Week 4: Get to the meat

When scientists write for other scientists, they learn to thoroughly discuss the background, then the supporting details, and finally get to the conclusion. When we write for the public, we should flip that whole routine around, and instead put the bottom line prominently at the beginning of the piece. This way, readers will know early on why they should even care about your piece and they’ll keep reading.

Screen Shot 2017-04-16 at 7.41.15 AM
AAAS Communicating to Engage.

We spent most of our class time giving and receiving feedback on our blog post first drafts. We made sure to find our favorite parts of the blog posts we read, as well as areas we felt confused. In addition, we looked for elements we’ve talked about in class:

  • Elements of a story: setup, complicating action, development, and climax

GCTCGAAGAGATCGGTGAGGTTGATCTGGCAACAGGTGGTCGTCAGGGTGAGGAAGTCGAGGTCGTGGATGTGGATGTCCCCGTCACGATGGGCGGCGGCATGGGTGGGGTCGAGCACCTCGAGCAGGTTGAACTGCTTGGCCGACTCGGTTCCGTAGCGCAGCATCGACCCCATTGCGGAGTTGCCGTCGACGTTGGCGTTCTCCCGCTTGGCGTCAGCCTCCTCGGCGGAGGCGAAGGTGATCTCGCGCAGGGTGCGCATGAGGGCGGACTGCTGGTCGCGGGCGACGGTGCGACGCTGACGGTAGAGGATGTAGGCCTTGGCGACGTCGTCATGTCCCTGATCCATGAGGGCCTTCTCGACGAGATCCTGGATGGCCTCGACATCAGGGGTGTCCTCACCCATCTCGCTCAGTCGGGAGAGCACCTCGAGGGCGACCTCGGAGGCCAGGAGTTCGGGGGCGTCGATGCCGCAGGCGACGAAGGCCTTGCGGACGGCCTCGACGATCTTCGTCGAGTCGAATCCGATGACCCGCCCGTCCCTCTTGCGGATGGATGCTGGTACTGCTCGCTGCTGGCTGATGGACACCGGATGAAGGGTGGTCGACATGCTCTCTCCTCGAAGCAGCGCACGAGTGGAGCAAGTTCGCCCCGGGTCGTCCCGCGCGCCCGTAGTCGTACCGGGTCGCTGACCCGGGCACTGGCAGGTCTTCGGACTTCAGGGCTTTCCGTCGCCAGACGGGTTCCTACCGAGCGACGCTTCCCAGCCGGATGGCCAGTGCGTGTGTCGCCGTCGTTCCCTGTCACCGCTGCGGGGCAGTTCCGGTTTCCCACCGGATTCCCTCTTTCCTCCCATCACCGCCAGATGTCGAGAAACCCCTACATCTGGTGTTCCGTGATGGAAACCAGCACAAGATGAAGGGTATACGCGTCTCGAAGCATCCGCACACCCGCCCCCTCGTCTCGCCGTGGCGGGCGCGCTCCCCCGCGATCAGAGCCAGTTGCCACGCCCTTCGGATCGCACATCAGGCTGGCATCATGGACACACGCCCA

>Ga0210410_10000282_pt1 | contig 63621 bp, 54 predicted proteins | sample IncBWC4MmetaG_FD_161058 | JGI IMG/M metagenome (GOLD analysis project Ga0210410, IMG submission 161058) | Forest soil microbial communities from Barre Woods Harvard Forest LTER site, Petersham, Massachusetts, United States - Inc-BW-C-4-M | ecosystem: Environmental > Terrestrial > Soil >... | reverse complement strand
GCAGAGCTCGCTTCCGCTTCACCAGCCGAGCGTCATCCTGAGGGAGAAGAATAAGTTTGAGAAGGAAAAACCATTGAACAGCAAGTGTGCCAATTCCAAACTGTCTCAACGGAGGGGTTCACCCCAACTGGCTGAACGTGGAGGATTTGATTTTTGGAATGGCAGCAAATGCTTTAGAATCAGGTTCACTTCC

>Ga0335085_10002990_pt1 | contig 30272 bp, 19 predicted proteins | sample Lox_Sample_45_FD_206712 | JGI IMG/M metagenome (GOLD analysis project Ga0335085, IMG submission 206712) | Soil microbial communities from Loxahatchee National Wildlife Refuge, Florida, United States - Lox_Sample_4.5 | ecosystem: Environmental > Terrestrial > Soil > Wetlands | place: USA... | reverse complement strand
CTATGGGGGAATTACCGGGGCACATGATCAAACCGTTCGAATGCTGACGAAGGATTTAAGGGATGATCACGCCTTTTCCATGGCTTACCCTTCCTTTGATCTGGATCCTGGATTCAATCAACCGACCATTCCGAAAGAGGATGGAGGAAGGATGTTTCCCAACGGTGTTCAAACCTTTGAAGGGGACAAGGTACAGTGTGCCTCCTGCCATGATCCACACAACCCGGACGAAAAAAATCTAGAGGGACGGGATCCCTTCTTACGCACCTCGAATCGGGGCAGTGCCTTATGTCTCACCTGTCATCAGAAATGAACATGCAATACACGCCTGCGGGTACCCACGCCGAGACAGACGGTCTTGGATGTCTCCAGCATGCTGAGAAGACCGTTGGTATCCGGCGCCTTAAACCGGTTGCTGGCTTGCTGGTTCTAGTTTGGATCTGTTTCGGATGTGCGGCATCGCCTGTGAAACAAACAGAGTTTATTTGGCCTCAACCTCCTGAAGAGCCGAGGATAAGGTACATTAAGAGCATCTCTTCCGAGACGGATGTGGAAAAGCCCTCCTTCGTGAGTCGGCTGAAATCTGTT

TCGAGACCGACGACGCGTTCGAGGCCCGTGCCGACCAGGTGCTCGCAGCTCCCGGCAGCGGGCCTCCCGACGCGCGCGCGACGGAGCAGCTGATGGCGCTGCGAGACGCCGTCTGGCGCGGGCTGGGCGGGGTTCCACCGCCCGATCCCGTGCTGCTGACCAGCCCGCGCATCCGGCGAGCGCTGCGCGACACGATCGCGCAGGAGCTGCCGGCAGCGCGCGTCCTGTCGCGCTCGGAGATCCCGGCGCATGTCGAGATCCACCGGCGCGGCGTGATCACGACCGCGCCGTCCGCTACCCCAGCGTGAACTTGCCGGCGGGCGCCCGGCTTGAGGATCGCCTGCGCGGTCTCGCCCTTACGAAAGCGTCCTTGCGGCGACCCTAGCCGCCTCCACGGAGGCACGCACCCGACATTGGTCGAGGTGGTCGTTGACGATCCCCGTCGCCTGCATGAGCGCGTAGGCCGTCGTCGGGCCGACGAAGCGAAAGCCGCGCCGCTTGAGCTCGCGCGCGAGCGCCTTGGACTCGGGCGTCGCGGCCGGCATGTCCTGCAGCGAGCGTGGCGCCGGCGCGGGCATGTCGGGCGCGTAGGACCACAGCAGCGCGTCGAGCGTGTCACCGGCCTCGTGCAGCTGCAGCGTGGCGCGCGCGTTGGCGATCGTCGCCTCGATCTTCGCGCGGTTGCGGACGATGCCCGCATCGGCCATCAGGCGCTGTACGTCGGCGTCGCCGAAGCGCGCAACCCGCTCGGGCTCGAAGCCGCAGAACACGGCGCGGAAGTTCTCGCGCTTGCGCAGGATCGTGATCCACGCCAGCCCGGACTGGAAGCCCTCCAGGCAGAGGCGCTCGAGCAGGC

• Concise and concrete writing
  • Share the bottom line early (get to the meat!)

Students: What has been the most challenging part of writing blog posts about cog sci research? What kinds of feedback do you plan to incorporate in your next draft?

Here are the Class 4 slides.

Featured Image: Editing by Benjamin Solah. CC BY-NC.


Author: Rose Hendricks

I'm a PhD Candidate in Cognitive Science at UC San Diego. I work to better understand how metaphor shapes the way we perceive and think about the world.

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